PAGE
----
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What Impact Does Obesity Have On A Child’s Psychological Wellbeing?

As the world prepares to observe World Obesity Day on 4 March, Affinity Health, a leading provider of high-quality healthcare, highlights the issue of childhood obesity and its impact on a child’s psychological wellbeing.

 

Childhood obesity is a growing concern worldwide, with an estimated 41 million children under five affected by it. The World Health Organization (WHO) defines obesity as “an abnormal or excessive accumulation of fat that presents a health risk”.

 

Obesity not only increases the risk of chronic diseases, such as diabetes and heart disease, but also significantly impacts a child’s psychological wellbeing.

The Link Between Obesity and Mental Health Problems

Obesity and mental health problems are closely linked, and children who are obese are more likely to experience psychological issues such as depression, anxiety, low self-esteem, and social isolation.

These issues can have a long-term impact on a child’s mental health and wellbeing, leading to a reduced quality of life, poor academic performance, and increased risk of suicidal behaviours.

 

One of the primary reasons for the link between obesity and mental health issues is the negative social stigma associated with obesity. Children who are overweight or obese are often subject to teasing, bullying, and discrimination from their peers, which can lead to feelings of social isolation and low self-esteem.

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Low Self-Esteem and Social Isolation

Obesity can also affect a child’s ability to participate in social and physical activities, further worsening feelings of social isolation and low self-esteem.

 

A study by the University of Michigan found that obese children have a 63% higher risk of developing a mental health disorder, such as depression or anxiety than their non-obese peers. The study also found that children who are obese are more likely to engage in risky behaviours such as smoking, alcohol consumption, and drug use, which can further deteriorate mental health issues.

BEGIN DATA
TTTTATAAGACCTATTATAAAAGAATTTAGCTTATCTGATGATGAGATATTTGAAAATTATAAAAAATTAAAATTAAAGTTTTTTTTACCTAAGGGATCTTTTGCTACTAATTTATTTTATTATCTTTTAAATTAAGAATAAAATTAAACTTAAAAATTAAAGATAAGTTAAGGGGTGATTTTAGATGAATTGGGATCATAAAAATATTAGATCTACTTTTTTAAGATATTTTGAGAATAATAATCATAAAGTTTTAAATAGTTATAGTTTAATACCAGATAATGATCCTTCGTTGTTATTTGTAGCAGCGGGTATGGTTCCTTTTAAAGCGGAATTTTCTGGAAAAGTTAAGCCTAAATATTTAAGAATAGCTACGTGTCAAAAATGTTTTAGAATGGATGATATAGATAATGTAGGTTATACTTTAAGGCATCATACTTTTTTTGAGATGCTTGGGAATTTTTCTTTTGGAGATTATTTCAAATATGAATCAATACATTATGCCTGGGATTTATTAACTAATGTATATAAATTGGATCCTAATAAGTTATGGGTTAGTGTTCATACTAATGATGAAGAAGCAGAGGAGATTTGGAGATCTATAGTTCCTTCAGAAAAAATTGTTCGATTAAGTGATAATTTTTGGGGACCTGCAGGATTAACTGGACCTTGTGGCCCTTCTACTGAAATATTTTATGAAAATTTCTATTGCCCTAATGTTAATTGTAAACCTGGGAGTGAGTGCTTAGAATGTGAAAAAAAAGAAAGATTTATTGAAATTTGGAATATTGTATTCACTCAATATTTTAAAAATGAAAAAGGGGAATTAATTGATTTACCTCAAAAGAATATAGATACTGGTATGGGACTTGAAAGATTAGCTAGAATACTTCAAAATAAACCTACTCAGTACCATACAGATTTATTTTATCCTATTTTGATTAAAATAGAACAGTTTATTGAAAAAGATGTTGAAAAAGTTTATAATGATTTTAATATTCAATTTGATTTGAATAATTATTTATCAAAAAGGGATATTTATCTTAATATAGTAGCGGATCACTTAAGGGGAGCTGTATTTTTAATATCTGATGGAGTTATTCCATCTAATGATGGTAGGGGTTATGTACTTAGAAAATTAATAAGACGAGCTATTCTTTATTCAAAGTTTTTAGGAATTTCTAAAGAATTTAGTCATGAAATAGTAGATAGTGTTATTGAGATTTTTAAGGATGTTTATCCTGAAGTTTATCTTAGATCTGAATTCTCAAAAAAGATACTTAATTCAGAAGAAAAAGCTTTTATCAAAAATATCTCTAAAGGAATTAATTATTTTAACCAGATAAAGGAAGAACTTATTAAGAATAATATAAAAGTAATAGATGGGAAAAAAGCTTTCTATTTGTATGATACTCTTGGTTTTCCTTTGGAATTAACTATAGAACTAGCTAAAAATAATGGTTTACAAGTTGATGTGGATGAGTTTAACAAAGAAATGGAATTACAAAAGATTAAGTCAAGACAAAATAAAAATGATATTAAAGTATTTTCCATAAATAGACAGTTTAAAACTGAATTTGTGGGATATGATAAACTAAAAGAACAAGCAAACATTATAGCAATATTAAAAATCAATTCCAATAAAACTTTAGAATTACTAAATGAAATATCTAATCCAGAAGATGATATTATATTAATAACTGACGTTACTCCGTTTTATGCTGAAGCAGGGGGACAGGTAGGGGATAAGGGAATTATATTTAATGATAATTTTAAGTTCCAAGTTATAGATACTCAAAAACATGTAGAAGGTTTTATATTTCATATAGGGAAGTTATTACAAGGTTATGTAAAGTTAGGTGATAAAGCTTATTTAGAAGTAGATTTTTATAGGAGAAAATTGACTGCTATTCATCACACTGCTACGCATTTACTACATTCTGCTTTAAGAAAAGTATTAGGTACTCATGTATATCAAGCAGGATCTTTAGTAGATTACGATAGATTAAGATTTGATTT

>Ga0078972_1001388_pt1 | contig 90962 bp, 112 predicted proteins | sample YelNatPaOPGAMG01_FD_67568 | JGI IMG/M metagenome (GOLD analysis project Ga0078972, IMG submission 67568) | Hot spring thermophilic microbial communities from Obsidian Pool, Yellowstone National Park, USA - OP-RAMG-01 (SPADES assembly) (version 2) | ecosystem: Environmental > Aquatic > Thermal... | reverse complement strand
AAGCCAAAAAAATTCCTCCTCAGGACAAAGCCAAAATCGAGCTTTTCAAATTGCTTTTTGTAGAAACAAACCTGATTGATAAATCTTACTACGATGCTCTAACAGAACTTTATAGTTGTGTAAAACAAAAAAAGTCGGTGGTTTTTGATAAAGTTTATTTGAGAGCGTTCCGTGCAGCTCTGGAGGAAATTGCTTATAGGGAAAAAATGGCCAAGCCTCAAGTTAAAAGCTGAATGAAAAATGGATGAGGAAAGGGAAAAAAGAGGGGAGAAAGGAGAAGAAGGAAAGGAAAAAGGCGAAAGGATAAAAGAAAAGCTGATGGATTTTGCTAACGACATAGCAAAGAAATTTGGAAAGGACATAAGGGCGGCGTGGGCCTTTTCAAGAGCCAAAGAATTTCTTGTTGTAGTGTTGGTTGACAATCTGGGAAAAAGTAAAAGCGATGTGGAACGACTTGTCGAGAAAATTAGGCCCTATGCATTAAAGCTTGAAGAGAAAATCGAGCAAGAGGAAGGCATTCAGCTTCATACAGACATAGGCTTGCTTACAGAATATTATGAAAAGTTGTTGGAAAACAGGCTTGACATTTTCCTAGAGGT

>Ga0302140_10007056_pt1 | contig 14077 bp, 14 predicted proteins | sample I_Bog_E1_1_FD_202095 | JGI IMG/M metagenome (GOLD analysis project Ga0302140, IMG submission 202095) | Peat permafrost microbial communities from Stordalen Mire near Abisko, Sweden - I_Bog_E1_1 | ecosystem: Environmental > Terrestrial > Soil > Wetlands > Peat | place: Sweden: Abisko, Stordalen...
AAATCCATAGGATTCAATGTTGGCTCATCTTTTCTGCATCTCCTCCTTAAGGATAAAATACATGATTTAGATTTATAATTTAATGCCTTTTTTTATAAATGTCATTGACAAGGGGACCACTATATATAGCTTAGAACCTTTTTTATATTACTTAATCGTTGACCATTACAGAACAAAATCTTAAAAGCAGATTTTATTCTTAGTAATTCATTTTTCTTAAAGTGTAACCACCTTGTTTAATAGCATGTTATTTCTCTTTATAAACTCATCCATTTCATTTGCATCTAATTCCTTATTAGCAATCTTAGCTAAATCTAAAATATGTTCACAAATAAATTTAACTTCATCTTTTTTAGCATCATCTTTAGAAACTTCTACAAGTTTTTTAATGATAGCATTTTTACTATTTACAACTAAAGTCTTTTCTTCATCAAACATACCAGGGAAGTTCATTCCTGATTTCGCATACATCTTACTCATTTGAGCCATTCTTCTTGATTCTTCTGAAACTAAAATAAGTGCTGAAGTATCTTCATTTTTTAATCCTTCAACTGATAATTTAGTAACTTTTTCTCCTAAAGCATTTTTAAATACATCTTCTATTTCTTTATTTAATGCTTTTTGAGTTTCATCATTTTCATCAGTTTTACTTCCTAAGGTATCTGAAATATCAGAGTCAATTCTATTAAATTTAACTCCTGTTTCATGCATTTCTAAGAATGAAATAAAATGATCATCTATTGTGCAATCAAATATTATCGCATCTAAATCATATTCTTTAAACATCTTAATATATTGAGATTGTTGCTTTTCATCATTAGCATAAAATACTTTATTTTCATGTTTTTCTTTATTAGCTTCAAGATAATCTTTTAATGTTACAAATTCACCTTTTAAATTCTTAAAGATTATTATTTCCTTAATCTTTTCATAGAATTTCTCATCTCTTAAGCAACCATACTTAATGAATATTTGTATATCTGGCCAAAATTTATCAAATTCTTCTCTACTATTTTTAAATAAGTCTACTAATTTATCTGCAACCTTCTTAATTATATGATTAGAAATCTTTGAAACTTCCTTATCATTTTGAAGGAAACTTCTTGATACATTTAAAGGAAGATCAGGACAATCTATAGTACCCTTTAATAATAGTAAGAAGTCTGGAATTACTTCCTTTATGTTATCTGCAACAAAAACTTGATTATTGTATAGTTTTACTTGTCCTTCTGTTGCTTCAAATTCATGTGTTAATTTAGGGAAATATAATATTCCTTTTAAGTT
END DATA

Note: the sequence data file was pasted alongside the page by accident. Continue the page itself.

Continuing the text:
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Preventing childhood obesity is a shared responsibility of parents, caregivers, healthcare professionals, schools, and policymakers.

 

There are several ways to prevent and manage childhood obesity, such as encouraging healthy eating habits, promoting physical activity, and limiting screen time.

 

Parents can encourage their children to participate in physical activities, such as team sports, dancing, or swimming, and limit their screen time to two hours per day.

Improving Your Obese Child’s Psychological Wellbeing:

Strategies and Approaches for Parents

Here are five ways parents can help an obese child improve their psychological wellbeing:

1. Encourage a Positive Body Image

Encourage your child to have a positive body image and help them focus on their strengths and abilities. Focus on activities that make them feel good about themselves and help them develop a sense of self-worth. This can be anything from playing a musical instrument to participating in sports, art, or drama.

2. Teach Healthy Coping Strategies

Teach your child healthy coping strategies, such as meditation, deep breathing exercises, and regular physical activity. Encourage your child to express their feelings through writing, drawing, or talking to a trusted friend or family member.

3. Focus on Healthy Habits, Not Weight Loss

Weight loss should not be the primary goal for an obese child’s health.

 

Instead, the focus should be on developing healthy habits such as nutritious foods, regular exercise, and adequate sleep.

 

Emphasise the importance of self-care and stress that healthy habits are a lifelong commitment.

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4. Provide a Supportive Environment

A supportive environment is essential for an obese child’s mental and emotional wellbeing. This includes support from family, friends, and health professionals.

5. Empower Your Child

Encourage your child to set goals for themselves and develop a plan to achieve them. Help your child develop problem-solving skills and decision-making abilities, which can improve their confidence and self-esteem.

 

“Helping an obese child improve their psychological wellbeing requires a multifaceted approach,” says Murray Hewlett, CEO of Affinity Health.

 

“It’s important to approach the child’s needs with empathy and patience, recognising that improving their psychological wellbeing is a journey that requires ongoing support and encouragement.”

About Affinity Health 

Affinity Health is South Africa’s leading provider of health insurance, offering you a range of options at affordable rates including access to the widest national provider network. We understand the importance of having medical insurance that meets your needs, your budget, and your lifestyle. Our range of healthcare products are designed to protect you and your family when it matters the most. We strive to always give our clients peace of mind and the highest standard of service at all times. For more information, follow us on Facebook, Twitter, and Instagram.

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